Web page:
1) a steel pin, commonly a plain round steel bar, which extends into adjoining portions of a concrete construction, as at a joint in a pavement slab, so as to transfer shear loads; 2) a deformed reinforcing bar intended to transmit tension, compression, or shear through a construction joint.
a pipe or channel used to remove water.
a row of open holes drilled parallel to and downstream from the grout curtain of a dam for the purpose of reducing uplift pressures.
an opening or passageway within a concrete structure from which grout holes or drainage holes are drilled. (See also grout gallery.)
use of a mechanically powered rotating shaft and mixing paddle to combine the components of concrete repair materials, usually in a bucket or other separate vessel.
pipe nipple for grout hose connection which is embedded in a short entry hole drilled into the concrete surface.
very dry portland-cement mortar or polymer-cement mortar usually compacted by ramming.
hand placement of very dry mortar and the subsequent tamping or ramming of the mortar into a confined place.
a dry mixture of hydraulic cement and fine aggregate (either natural or special metallic) that is distributed evenly over the surface of concrete flatwork and worked into the surface before time of final setting and then floated and troweled to desired finish; the mixture either may or may not contain pigment.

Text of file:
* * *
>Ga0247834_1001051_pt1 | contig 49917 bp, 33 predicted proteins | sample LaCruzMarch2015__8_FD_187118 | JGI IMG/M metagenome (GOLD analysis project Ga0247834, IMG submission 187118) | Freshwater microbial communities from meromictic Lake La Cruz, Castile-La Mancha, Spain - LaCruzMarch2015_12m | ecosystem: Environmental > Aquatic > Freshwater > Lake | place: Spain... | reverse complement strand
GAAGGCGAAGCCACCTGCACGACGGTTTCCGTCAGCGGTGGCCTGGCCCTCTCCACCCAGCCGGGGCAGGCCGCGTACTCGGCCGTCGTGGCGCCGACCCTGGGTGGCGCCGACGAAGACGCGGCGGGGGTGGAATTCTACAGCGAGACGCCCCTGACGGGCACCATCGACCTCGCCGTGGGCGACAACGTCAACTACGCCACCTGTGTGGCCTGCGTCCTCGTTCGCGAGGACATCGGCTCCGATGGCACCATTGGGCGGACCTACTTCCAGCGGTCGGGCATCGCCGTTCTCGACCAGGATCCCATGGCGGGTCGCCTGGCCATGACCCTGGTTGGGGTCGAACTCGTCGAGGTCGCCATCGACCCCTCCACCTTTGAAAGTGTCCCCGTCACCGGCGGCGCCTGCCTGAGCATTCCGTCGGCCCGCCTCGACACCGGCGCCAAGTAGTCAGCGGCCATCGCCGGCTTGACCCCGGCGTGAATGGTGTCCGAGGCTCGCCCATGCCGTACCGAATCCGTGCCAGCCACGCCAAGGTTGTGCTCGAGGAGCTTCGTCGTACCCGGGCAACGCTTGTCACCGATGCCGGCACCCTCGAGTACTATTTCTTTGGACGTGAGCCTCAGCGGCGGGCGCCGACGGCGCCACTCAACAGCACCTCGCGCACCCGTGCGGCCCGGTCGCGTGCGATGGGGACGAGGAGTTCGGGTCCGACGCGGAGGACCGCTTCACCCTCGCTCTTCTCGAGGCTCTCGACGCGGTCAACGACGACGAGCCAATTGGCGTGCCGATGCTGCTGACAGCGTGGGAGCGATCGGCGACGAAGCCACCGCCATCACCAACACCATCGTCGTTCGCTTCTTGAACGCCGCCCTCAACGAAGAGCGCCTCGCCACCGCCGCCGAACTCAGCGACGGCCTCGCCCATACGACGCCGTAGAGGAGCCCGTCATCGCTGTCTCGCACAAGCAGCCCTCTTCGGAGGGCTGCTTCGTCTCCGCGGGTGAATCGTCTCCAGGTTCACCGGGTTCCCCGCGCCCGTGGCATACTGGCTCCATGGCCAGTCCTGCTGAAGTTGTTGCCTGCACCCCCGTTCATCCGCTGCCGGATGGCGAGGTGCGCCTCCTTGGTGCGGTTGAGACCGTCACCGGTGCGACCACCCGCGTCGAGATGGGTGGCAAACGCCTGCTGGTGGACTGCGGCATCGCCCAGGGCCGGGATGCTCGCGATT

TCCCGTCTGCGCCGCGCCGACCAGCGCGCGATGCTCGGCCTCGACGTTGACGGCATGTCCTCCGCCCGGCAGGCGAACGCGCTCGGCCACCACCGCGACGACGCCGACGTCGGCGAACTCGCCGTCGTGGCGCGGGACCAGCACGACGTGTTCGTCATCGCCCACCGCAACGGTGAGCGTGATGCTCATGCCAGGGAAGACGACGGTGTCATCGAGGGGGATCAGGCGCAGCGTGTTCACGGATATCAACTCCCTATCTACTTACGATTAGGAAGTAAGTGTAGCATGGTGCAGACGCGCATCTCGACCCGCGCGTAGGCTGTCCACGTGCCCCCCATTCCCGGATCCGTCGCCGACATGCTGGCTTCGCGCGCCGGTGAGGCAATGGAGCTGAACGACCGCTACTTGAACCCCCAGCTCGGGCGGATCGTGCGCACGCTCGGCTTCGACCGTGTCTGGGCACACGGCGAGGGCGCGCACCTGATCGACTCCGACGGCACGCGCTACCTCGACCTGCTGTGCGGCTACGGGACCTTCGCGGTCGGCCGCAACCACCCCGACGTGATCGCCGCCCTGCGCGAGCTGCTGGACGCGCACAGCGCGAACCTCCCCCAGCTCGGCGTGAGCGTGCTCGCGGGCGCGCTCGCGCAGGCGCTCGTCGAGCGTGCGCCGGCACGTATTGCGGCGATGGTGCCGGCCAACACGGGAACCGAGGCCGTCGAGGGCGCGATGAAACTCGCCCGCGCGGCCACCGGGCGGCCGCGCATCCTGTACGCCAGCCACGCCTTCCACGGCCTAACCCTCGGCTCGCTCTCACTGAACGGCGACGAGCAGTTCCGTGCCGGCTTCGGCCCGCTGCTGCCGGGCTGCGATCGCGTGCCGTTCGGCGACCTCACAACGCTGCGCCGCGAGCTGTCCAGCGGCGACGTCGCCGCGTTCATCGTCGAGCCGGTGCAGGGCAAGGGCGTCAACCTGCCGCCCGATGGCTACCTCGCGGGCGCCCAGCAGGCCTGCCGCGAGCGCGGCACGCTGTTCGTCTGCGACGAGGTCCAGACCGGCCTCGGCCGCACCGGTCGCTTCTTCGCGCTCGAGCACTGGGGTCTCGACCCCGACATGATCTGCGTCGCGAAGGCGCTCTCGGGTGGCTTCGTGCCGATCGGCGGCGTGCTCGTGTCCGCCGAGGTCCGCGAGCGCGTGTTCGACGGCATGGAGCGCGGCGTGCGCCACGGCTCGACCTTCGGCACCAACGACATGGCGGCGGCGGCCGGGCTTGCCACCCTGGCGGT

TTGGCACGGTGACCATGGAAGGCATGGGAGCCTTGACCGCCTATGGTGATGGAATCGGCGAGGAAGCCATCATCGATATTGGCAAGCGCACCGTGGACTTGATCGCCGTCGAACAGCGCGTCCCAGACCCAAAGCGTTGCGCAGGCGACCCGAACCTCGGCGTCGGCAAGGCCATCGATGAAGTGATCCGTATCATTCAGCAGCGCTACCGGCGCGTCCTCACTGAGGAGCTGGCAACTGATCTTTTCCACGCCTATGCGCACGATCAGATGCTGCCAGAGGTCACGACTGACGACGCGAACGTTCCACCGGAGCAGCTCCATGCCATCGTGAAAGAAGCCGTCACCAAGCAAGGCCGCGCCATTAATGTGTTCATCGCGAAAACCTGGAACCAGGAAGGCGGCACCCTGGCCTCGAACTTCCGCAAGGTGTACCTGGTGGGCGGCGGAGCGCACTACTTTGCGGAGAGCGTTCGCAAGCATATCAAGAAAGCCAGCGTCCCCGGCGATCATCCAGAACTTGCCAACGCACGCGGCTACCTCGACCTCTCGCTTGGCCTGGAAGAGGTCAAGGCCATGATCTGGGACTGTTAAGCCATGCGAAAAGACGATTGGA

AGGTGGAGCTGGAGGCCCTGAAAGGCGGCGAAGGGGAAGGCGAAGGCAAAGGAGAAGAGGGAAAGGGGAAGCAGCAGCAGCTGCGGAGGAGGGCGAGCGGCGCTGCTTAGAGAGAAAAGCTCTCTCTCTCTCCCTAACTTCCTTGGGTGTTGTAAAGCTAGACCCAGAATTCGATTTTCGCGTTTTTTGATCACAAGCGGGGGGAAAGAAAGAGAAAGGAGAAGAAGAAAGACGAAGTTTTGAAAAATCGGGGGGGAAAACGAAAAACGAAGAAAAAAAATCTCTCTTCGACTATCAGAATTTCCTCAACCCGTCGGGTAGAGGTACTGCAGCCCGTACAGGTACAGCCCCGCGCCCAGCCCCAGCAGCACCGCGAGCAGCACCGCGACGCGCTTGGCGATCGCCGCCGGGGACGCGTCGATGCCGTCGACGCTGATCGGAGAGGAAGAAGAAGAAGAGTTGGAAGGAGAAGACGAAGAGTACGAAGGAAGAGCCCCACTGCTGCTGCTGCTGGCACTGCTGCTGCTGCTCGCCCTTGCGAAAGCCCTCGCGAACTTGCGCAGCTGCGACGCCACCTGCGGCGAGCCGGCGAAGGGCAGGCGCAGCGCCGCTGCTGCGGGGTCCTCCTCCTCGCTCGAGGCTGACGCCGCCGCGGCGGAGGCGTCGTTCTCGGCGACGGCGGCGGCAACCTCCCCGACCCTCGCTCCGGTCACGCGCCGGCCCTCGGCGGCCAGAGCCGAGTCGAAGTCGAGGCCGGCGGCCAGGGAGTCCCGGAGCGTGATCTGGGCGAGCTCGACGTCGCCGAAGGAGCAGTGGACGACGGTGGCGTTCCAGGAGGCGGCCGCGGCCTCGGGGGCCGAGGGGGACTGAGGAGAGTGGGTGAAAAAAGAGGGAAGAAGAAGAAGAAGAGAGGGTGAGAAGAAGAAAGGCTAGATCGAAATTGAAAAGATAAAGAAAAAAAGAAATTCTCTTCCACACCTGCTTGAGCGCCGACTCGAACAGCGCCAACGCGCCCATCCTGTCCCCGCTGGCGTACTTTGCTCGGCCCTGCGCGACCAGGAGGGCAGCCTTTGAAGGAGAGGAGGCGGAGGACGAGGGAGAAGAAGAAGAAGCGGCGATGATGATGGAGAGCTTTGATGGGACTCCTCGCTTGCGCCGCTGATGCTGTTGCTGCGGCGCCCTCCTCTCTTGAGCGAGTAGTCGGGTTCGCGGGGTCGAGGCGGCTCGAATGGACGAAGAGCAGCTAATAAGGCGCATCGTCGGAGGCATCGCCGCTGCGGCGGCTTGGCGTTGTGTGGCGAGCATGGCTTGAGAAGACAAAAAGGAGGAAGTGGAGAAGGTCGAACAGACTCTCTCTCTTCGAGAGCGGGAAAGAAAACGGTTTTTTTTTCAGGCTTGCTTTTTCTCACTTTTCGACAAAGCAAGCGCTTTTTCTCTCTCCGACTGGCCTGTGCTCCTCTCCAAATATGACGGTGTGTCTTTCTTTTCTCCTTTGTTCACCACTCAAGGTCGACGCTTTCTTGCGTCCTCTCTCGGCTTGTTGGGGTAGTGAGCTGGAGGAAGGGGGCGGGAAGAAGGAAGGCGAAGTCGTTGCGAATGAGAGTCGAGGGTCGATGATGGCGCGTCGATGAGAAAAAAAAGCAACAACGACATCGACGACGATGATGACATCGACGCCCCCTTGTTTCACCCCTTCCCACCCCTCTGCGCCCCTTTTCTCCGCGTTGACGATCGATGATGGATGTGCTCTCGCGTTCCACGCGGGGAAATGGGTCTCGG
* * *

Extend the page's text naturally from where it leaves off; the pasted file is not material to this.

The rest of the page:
formed or cored openings in a concrete member to accommodate a tendon for post- tensioning.
ability of a material or structure to resist weathering action, chemical attack, abrasion, and other conditions of service and maintain serviceability over a specified time.
a measurement of the ability of a material to retain its properties over a period of time in which it is exposed to deleterious conditions; usually expressed as percentage of the value of a given property before exposure.
the development of a powdered material at the surface of a cementitious material.
an additive whose primary purpose is to change the color of grout or water.
dynamic modulus of elasticity
the modulus of elasticity computed from the size, weight, shape, and fundamental frequency of vibration of a concrete test specimen, or from pulse velocity.
Return to top.